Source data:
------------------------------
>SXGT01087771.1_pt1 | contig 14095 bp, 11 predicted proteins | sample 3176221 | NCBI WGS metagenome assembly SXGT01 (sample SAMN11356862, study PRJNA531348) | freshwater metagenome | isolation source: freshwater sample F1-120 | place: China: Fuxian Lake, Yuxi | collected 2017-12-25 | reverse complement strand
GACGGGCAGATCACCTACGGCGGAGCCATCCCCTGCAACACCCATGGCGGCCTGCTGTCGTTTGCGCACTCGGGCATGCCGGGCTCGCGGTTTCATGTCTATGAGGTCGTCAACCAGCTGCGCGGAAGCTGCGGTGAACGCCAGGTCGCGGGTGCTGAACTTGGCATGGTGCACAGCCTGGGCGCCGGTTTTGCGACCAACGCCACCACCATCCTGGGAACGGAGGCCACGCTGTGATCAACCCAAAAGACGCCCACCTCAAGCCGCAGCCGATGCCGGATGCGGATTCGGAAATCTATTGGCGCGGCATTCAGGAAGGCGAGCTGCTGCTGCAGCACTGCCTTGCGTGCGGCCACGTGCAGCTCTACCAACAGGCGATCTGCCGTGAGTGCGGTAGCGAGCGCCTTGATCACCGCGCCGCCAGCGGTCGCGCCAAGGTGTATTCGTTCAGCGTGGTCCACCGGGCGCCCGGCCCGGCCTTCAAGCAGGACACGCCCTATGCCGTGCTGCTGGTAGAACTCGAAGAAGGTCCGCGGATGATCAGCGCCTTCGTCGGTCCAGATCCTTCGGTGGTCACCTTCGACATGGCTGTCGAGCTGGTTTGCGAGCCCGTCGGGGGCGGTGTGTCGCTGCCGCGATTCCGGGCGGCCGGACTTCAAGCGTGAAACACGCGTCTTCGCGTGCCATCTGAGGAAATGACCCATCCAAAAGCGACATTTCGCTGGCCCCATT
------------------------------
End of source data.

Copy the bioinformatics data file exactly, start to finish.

>SXGT01087771.1_pt1 | contig 14095 bp, 11 predicted proteins | sample 3176221 | NCBI WGS metagenome assembly SXGT01 (sample SAMN11356862, study PRJNA531348) | freshwater metagenome | isolation source: freshwater sample F1-120 | place: China: Fuxian Lake, Yuxi | collected 2017-12-25 | reverse complement strand
GACGGGCAGATCACCTACGGCGGAGCCATCCCCTGCAACACCCATGGCGGCCTGCTGTCGTTTGCGCACTCGGGCATGCCGGGCTCGCGGTTTCATGTCTATGAGGTCGTCAACCAGCTGCGCGGAAGCTGCGGTGAACGCCAGGTCGCGGGTGCTGAACTTGGCATGGTGCACAGCCTGGGCGCCGGTTTTGCGACCAACGCCACCACCATCCTGGGAACGGAGGCCACGCTGTGATCAACCCAAAAGACGCCCACCTCAAGCCGCAGCCGATGCCGGATGCGGATTCGGAAATCTATTGGCGCGGCATTCAGGAAGGCGAGCTGCTGCTGCAGCACTGCCTTGCGTGCGGCCACGTGCAGCTCTACCAACAGGCGATCTGCCGTGAGTGCGGTAGCGAGCGCCTTGATCACCGCGCCGCCAGCGGTCGCGCCAAGGTGTATTCGTTCAGCGTGGTCCACCGGGCGCCCGGCCCGGCCTTCAAGCAGGACACGCCCTATGCCGTGCTGCTGGTAGAACTCGAAGAAGGTCCGCGGATGATCAGCGCCTTCGTCGGTCCAGATCCTTCGGTGGTCACCTTCGACATGGCTGTCGAGCTGGTTTGCGAGCCCGTCGGGGGCGGTGTGTCGCTGCCGCGATTCCGGGCGGCCGGACTTCAAGCGTGAAACACGCGTCTTCGCGTGCCATCTGAGGAAATGACCCATCCAAAAGCGACATTTCGCTGGCCCCATT